Dr. Crutchfield, I seem to be having a problem with dandruff and a dry, itchy scalp, especially this winter. Can you help me?
Your concern over a dry, itchy scalp is a very common one. In fact, I see several patients every day with the same complaint.
I tell patients that when it comes to treating dry, itchy scalps, I have good news and I have bad news. The bad news is that there is no cure for the condition, but the good news is that it can be managed and controlled to the point where it seems like it does not exist.
The surprising fact is that the condition that everyone seems to think of as dry, itchy scalp is not dry at all. It is a unique type of eczema (also known as dermatitis) that makes the scalp seem like it is dry because it produces lots of flakes.
The flakes are not a result of the skin being dry; rather, the skin grows too fast as a response to inflammation in the scalp. Sheets of skin pile up because they can’t be shed quickly enough. The inflammation is driven in part by the oil production or sebum in the scalp.
This massive amount of skin flakes tricks us into thinking it is dry skin when it really is not. It is a very common skin condition called “seborrheic dermatitis.” The condition is so common that it probably affects 25 percent of all people to some degree. It can occur on the scalp, face (especially sides of the nose), eyebrows, ears, chest, belly button, groin, armpits, and even the backside’s “gluteal cleft.”
For now, I will only talk about seborrheic dermatitis when it occurs on the scalp. The familiar, non-medical name of seborrheic dermatitis when it happens on the scalp is dandruff. It is a common skin disease that causes the skin to be red, itchy and flakey.
Seborrheic dermatitis can wax and wane and appear and disappear at any time. Sometimes the condition will resolve without treatment, but more often than not it may require medical treatment.
Seborrheic dermatitis can occur in all people. In babies, it is commonly called “cradle cap.” It can also occur in a baby’s diaper area. It tends to occur most often in infancy and adulthood and in men more than women. It is more common among family members, in people with oily skin, and for some odd reason in people with Parkinson’s disease and HIV.
The condition is harmless and not contagious, although it certainly is a nuisance. The constant itching and abundant skin flakes can be extremely problematic and embarrassing.
Interestingly, the exact cause of seborrheic dermatitis is still not completely understood. Perhaps the excess oil in our skin serves as a food source for yeast that commonly live on everyone’s skin. The yeast grow, and for some unknown reason some people have a brisk reaction to the larger population of yeast on the surface of the skin. This response comes in the form of inflammation (redness, flaking and itching).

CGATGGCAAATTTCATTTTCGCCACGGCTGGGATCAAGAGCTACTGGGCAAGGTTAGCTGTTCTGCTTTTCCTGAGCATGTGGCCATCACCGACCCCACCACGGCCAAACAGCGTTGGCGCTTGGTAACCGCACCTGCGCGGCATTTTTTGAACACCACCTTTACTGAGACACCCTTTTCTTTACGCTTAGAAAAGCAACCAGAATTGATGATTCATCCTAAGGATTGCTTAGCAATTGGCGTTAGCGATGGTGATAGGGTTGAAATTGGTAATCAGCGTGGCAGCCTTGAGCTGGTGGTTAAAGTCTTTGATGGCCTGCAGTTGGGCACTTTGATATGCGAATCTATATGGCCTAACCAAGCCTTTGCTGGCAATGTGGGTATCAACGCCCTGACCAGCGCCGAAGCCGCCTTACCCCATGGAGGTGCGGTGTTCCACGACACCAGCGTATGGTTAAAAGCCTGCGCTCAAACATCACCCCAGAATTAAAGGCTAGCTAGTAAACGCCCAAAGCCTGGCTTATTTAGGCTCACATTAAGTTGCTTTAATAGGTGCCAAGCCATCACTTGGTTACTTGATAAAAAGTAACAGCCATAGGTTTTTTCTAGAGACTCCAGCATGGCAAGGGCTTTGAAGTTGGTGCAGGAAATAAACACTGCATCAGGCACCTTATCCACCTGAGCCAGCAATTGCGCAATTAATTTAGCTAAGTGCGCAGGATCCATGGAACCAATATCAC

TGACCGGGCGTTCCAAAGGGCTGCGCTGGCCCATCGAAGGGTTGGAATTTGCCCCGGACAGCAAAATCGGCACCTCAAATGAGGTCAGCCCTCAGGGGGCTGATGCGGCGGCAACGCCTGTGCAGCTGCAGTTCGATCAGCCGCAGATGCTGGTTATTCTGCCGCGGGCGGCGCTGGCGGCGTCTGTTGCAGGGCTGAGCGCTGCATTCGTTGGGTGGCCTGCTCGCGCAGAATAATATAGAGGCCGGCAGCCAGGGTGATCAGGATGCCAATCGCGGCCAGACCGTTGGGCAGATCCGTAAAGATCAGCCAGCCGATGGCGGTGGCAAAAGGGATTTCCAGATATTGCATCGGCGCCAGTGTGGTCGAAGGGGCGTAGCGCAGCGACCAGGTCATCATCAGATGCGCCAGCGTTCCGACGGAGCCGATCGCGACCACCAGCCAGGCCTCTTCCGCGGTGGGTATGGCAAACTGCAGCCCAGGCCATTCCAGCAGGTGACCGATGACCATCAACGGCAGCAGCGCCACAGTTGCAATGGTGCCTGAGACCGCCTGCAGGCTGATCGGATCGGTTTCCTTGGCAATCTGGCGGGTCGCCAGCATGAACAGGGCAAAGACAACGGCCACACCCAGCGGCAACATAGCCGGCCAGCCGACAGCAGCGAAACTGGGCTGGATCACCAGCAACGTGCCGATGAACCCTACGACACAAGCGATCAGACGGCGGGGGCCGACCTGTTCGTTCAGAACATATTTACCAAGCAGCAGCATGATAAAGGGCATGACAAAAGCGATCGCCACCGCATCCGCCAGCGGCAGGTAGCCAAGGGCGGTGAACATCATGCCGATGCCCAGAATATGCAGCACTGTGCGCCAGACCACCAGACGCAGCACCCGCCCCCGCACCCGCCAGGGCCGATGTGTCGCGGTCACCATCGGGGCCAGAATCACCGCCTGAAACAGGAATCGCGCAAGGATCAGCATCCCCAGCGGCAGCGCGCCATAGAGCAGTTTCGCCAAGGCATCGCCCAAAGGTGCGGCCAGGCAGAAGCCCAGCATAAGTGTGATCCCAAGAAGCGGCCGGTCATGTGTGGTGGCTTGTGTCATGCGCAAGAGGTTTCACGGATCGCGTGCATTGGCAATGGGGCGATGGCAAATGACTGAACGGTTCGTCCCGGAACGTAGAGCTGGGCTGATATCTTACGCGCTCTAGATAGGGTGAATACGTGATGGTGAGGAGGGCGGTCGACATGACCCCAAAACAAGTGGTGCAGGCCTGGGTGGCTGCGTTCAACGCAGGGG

The yeast component is only a part of the problem. The other part is purely genetic, and the common areas are prone to inflammation with or without yeast. The diagnosis can be made easily by an examination by a doctor, especially a dermatologist.
As mentioned earlier, there is no cure for seborrheic dermatitis. The goal is management and control of the condition until it is unnoticeable and no longer a nuisance.
For scalp seborrheic dermatitis, I have a two-part treatment plan. First, let me say that I am not a big fan of using a hair shampoo to treat a skin condition. I recommend a medicated oil applied once per week to reduce and maintain scalp inflammation. This part is the maintenance program.
Washing one’s hair weekly is also very important. I recognize that weekly hair washing may be a challenge for some, but it is essential to clean the scalp skin and wash away the dead skin and flakes that are continually building up.
Secondly, I have a very potent topical treatment to use for five days if the condition should flare up and break through the maintenance program. Three two-treatment steps work exceptionally well.
If you or a loved one has dry, itchy scalp, talk to your doctor to see if it really is the medical condition called seborrheic dermatitis. If it is, rest assured there are excellent treatment programs to make the embarrassing and troubling situation much better to the point of seeming not to be there at all.
Charles E. Crutchfield III, MD is a board certified dermatologist and Clinical Professor of Dermatology at the University of Minnesota Medical School. He also has a private practice in Eagan, MN. He received his M.D. and Master’s Degree in Molecular Biology and Genomics from the Mayo Clinic. He has been selected as one of the top 10 dermatologists in the United States by Black Enterprise magazine. Dr. Crutchfield was recognized by Minnesota Medicine as one of the 100 Most Influential Healthcare Leaders in Minnesota. He is the team dermatologist for the Minnesota Twins, Vikings, Timberwolves, Wild and Lynx. Dr. Crutchfield is an active member of both the American and National Medical Associations, and president of the Minnesota Association of Black Physicians.